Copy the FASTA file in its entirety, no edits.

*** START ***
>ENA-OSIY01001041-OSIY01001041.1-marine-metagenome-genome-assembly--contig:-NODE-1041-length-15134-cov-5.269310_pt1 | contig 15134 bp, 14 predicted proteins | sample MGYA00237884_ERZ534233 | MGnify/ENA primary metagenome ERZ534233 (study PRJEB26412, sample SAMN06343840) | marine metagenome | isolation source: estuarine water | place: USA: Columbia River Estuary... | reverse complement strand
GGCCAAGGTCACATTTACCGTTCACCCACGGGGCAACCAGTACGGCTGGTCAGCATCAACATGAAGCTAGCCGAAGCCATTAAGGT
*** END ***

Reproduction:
>ENA-OSIY01001041-OSIY01001041.1-marine-metagenome-genome-assembly--contig:-NODE-1041-length-15134-cov-5.269310_pt1 | contig 15134 bp, 14 predicted proteins | sample MGYA00237884_ERZ534233 | MGnify/ENA primary metagenome ERZ534233 (study PRJEB26412, sample SAMN06343840) | marine metagenome | isolation source: estuarine water | place: USA: Columbia River Estuary... | reverse complement strand
GGCCAAGGTCACATTTACCGTTCACCCACGGGGCAACCAGTACGGCTGGTCAGCATCAACATGAAGCTAGCCGAAGCCATTAAGGT